Modernity, ever since Baudelaire for literature, the Impressionists for painting, Wagner for music, has often consisted of the figure (antagonistic and secretly nihilistic) of unidirectionalism, demythologisation and desacralisation. With the consequence of the triumph of imperialism of the new Reason. In these desolate lands, the West exerts its taste, imagination, and heuristics within an extremely subjective aura of freedom, where each individual regulates him/herself in the context of poetry, the arts (traditional and new), and religion with personal and homemade inventions. Nowadays, in the West, as René Guénon writes, we are no longer heirs to anyone. At the same time, however, we realize that the lack of roots and support points in grids of reassuring certainty leads to a latent sense of loss, as revealed by psychoanalysts, sociologists and anthropologists, in response to the reactions of individuals and communities to the pressing threats of terrorism and religious fundamentalism.

But for a long time however, consciously or not, an increasing need has arisen, in terms of artistic poetry and not only, on the part of our times, to question and taste an indefinable mythical background, to explore new frontiers of relationalism, also with our history and with our unknown archaeology of the subsoil of consciousness, as well as with the potentialities of the imaginary, never deadened and in the process of awakening and enhancement. On the new horizon of expectation, of course, as if at the dawn of another vital cycle, the methods and instruments of approach can only be adapted to the Zeitgeist of this world, which Baudrillard calls “posthumous“ (post-truth, post-materiality, post-tangibility). Basically, founded on new grids, where the conceptual, virtual, experimental, and the image itself are connotative figures. Where space can be opened, browsed, enjoyed in its suspensions of wonder and amazement, revealed in its dynamic interpretation.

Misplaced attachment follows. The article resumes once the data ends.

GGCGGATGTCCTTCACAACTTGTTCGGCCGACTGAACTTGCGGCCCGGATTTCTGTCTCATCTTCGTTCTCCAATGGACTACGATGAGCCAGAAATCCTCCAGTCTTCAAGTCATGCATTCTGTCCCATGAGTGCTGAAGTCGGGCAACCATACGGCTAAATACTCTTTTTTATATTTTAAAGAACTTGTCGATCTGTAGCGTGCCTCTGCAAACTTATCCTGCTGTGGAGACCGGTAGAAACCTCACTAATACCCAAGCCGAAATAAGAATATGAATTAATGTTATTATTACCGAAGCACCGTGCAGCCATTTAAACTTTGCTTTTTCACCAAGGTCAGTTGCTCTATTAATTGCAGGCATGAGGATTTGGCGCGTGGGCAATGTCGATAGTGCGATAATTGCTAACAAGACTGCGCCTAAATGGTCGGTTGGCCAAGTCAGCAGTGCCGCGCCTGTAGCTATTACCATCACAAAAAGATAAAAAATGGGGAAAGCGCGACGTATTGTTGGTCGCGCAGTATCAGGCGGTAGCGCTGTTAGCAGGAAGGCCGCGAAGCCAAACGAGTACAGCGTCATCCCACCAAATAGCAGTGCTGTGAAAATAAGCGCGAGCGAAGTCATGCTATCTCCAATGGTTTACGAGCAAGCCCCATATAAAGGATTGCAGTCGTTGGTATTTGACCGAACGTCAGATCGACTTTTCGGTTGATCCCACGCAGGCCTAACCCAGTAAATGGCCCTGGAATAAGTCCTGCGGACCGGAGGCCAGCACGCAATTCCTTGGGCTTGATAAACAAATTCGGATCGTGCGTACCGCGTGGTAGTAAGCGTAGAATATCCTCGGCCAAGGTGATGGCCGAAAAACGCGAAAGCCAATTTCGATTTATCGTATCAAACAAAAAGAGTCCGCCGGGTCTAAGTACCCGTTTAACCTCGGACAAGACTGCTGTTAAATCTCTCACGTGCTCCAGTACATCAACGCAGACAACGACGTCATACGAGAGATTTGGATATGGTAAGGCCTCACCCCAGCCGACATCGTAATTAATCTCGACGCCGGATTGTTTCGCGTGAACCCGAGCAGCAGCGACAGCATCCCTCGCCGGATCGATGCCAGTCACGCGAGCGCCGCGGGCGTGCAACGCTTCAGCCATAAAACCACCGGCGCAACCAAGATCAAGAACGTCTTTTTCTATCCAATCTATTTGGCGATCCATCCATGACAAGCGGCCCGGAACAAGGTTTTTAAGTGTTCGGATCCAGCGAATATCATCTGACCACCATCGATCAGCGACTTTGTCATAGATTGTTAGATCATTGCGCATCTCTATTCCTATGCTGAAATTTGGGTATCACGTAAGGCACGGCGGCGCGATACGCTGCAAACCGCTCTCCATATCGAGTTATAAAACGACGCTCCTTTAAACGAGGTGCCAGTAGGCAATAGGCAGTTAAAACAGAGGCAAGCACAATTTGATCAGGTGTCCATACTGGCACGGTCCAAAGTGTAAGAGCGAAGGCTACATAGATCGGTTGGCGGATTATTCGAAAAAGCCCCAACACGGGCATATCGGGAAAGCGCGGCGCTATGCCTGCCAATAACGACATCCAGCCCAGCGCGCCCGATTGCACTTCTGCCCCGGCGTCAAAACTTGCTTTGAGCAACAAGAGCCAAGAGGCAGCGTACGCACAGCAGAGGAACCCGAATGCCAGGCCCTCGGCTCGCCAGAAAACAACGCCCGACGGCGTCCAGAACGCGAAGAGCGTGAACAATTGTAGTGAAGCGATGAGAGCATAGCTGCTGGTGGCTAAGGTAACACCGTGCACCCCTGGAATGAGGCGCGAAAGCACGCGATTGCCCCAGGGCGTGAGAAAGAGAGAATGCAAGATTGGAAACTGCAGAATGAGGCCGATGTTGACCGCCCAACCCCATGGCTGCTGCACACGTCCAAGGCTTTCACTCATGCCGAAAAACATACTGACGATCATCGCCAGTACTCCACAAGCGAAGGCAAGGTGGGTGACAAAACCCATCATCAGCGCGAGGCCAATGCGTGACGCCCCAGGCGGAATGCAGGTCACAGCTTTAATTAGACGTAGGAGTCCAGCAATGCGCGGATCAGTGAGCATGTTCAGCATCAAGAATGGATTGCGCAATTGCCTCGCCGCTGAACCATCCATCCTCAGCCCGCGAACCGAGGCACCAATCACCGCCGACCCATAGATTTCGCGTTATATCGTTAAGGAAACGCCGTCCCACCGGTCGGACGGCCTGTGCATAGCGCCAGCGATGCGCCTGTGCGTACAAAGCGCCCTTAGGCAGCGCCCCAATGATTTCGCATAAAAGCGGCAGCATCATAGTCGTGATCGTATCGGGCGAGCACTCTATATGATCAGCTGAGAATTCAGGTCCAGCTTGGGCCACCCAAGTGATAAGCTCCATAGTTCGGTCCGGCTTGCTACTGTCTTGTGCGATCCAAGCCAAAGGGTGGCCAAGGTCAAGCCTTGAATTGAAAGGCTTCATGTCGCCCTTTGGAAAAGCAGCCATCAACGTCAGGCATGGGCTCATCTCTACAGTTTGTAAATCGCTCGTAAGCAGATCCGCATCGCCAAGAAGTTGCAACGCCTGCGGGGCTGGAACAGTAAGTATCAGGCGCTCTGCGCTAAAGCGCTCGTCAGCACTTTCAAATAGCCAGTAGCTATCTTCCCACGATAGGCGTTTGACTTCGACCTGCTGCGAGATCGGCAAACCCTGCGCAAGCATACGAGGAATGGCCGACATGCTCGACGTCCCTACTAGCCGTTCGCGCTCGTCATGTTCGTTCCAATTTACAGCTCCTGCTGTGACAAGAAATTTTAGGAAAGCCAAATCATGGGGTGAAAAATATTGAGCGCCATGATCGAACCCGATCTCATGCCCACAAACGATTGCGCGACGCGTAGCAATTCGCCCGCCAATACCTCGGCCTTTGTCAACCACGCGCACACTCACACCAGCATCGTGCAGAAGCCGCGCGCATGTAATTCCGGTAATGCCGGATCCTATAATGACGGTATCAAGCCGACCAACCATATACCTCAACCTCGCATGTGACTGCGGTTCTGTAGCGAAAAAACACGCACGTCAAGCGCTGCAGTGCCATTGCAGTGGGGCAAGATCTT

Exemplary is the case of Luigi Ghirri. A photographer, an artist with extraordinary resources, who uses photography to narrate places as realities all to be discovered, far beyond the predictable patterns of customary and passive receptions, and to change the ordinary notion of landscape. The book by Marina Spuria and Jacopo Benci, two Italian scholars from different backgrounds, who basically live abroad, helps us to discover this itinerary. Both equipped and handy users of the interdisciplinary approach are distinguished by the fact that Spuria is fully involved in critical research, while Benci is also versatile in his creativity in terms of photography, but with clear artistic intentions inspired by conceptuality.

Luigi Ghirri, to whom their monograph is dedicated, has launched a campaign of photo enhancement as a medium, which opens the doors to the epiphany of the unusual and even the unsettling, in a psychoanalytic sense, as a reality right before everyone’s eyes, in the manner of Poe’s stolen Letter, but which is not intercepted by an offhand glance and by its assumptions of possessing everything. An enthusiast of American culture, from Walker Evans to William Eggleston, who already at the time of the New Deal was tackling the essential prospect of confrontation with places, also came into contact with Aldo Rossi, by whom he was influenced in his scales of the elementary elements on the landscape. Gradually and increasingly refined is his way of inquiring about the “uncertain zone” (the “Zwischenstellung“) of landscapes and places, which is usually latent behind the deceptive threshold of standardised and vernacular forms. This is a reality, which is there waiting to be exposed to the sunlight, to enter and acquire citizenship in our imagination. Which is inspired by the landscape more than one might think, because first of all, it is landscape itself. Leopardi rightly says, when he claims that, especially in childhood, we are all somewhat a vibration of relationality with places. Not in vain have the landscape and places made a nest and a myth, right from the very beginnings, for religious rites and for firing the imagination in fairy tales, poetry, figurative arts and music. Not in vain do the landscape and the place still constitute the first and essential challenges for architecture and town planning.